A short review of Systems Ecology on Wikipedia outlines the nature of the study of ecological systems and how humanity is part of this living system and must work within the framework of its laws.

An example of simple and evolving ecologies is famously the Galapagos, which requires a pristine environment to maintain its balance. It's a fundamentally simple system that can't support the demands of mamillian or human life on the islands, but yet has a highly interactive marine and rocky shore which provided Darwin with his clearest resource for his argument for evolution. Most of the third world countries have populations that subsist within a very narrow range their local ecology, and subsequently are more balanced within the system, but not living anywhere near Western standards. In India, this is true of much of the rural subcontinent, with some very interesting eco-village developments being established that do not demand more resources for human habitation than the environment is capable of balancing. More on that in a later post.

Meantime, further resources on environmental monitoring and mathematical ecology are here.

Thursday, November 26, 2009

On Thanksgiving

Here in the United States we celebrate this holiday to be thankful to God, in principle, for the freedom and safe passage in the New World of the original Virginia colonists.

Here's what Wikipedia has to offer: Thanksgiving or Thanksgiving Day, presently celebrated on the fourth Thursday in November, has been an annual tradition in the United States since 1863. It did not become a federal holiday until 1941. Thanksgiving was historically a religious observation to give thanks to God, but is now primarily identified as a secular holiday.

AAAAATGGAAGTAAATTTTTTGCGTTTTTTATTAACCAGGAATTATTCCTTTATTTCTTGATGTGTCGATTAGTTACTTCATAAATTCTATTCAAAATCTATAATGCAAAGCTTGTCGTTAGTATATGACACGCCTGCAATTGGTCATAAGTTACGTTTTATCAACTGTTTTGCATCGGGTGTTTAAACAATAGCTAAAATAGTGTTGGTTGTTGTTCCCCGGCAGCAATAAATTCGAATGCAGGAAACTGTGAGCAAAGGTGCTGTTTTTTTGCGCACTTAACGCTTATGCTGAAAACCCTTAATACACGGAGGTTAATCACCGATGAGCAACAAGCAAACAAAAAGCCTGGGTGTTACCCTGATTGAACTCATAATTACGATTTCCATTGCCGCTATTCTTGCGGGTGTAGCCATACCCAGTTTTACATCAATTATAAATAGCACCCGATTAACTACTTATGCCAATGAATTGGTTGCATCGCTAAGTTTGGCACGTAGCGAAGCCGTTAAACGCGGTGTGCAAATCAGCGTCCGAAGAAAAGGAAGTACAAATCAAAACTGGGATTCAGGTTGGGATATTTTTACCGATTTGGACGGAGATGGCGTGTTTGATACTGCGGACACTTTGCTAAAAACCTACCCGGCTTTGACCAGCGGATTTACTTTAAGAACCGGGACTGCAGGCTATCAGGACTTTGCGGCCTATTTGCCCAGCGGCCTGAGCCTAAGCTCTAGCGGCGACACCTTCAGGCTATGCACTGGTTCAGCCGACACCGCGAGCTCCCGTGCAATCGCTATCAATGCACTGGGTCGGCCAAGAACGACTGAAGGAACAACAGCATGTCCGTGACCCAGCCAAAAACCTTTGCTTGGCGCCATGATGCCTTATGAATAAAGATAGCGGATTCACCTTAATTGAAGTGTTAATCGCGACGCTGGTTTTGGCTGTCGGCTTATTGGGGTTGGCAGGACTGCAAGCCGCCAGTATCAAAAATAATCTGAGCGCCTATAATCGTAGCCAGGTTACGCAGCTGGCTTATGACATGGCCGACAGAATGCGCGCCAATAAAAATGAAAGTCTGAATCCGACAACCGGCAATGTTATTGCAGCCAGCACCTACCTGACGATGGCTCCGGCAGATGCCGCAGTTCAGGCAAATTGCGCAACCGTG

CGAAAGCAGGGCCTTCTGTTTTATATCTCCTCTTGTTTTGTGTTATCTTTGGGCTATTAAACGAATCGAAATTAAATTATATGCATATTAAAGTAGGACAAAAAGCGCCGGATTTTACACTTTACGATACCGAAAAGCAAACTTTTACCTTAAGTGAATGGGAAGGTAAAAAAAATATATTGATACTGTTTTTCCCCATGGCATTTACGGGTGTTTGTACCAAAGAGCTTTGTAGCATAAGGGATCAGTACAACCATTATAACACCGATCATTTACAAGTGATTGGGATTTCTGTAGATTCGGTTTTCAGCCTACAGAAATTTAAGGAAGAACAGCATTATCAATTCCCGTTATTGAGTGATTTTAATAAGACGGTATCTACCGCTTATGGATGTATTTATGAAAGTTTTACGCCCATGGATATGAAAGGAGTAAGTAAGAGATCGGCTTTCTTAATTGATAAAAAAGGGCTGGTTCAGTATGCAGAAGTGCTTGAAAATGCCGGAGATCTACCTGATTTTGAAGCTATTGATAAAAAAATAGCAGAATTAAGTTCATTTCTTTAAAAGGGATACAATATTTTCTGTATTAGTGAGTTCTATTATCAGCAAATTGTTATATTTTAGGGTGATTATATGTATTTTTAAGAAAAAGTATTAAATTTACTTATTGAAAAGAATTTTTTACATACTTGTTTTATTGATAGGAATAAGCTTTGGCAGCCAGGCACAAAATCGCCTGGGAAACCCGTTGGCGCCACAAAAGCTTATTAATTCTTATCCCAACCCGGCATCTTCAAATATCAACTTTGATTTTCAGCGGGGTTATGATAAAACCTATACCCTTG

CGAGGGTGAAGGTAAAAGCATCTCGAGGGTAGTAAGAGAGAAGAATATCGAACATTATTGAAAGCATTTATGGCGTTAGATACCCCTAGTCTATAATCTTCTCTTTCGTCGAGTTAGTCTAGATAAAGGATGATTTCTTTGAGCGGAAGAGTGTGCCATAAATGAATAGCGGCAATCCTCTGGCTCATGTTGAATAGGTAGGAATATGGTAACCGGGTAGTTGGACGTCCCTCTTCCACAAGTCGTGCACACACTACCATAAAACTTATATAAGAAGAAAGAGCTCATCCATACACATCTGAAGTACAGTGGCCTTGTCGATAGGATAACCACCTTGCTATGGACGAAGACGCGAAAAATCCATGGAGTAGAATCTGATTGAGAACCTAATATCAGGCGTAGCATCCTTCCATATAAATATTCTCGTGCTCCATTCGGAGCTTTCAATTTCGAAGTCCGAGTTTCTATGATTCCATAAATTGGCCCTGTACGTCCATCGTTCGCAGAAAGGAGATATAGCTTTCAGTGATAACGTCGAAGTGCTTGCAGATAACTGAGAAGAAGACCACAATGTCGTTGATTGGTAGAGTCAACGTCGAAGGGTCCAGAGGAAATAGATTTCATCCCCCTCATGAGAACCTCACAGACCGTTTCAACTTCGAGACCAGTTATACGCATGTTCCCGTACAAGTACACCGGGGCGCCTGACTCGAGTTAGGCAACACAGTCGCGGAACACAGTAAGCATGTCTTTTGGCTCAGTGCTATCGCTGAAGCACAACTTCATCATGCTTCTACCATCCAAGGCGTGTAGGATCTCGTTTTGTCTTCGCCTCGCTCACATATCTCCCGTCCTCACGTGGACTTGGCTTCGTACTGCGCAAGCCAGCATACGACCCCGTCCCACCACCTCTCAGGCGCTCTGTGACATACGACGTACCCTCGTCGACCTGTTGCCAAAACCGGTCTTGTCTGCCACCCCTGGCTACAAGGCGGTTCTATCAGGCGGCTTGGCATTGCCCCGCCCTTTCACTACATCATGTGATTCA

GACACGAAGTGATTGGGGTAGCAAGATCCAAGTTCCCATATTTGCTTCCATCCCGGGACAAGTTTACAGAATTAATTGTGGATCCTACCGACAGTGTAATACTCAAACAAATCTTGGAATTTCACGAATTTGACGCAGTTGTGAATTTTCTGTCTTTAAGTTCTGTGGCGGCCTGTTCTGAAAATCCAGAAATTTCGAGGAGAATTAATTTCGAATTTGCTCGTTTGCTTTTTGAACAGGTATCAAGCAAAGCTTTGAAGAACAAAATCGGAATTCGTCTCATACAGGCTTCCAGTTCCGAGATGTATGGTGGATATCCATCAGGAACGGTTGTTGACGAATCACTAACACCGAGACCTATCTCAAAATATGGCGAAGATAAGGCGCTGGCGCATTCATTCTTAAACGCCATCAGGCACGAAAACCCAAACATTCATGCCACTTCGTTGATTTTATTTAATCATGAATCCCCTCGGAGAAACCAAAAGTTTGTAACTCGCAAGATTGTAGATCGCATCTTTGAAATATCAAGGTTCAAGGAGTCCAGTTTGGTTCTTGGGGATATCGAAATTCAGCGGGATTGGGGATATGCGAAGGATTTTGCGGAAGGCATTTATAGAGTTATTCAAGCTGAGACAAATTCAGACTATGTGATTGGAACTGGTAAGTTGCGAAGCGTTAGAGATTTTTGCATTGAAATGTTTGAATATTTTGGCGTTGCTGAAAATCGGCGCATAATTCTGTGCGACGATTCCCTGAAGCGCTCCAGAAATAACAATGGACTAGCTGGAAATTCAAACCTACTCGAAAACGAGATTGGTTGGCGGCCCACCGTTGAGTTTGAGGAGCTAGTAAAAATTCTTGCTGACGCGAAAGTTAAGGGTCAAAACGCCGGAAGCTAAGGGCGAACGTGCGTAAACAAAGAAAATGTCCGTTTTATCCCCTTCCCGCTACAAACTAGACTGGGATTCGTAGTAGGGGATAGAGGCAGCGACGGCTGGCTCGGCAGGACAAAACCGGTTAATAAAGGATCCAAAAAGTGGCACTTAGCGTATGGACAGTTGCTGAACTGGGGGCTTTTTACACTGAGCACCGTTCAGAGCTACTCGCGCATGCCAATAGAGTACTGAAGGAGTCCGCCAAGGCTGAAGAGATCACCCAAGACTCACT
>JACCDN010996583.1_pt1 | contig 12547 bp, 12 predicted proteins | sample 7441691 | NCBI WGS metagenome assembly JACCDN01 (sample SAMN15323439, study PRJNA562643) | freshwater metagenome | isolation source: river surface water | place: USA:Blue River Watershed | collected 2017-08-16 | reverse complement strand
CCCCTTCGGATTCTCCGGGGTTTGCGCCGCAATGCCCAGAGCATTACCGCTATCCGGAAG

The First Thanksgiving was celebrated to give thanks to God for helping the pilgrims survive the brutal winter. The first Thanksgiving feast lasted three days providing enough food for 53 pilgrims and 90 Indians. The feast consisted of fowl, venison, fish, lobster, clams, berries, fruit, pumpkin, and squash. However, the traditional Thanksgiving menu often features turkey, stuffing, sweet potatoes and pumpkin pie.


And so we feast. But more interestingly, what meanings remain extant within nature, God and our current habitation of this country? The connection between man, nature, and contemporary spirituality informs our built cities, our commerce, our view of what the world should be and our role in shaping it. Or in effecting its disintegration. A paired article in the Wall Street Journal poses the question in the form of "Man vs. God", very intelligently argued by Richard Dawkins and Karen Armstrong.

But I think our world view is moving beyond this dialectical thinking and into an understanding of how the entire web of life and its critical biodiversity is linked, and informed with grace, leaving us with the large responsibilities of stewardship. Ironically, science and database analysis, the arts and religion are beginning to converge on a view of our lands and seas as things to be nurtured and worked with, not conquered. We're just beginning to see, and comprehend.

Such hubris.

Wednesday, November 25, 2009

Polar Ice


Flying back via Dubai from India recently over the polar route gave me an excellent chance to see the icebergs and glaciers from 40,000 feet. Emirates provides a great service and a bearable 16-hour flight which most folks use as a "sleeping car". But I had to follow the flight plan on the monitor and shoot a few glaciers and icebergs, the topic of some discussion on the change in the ice sheet in the polar region, particularly Greenland.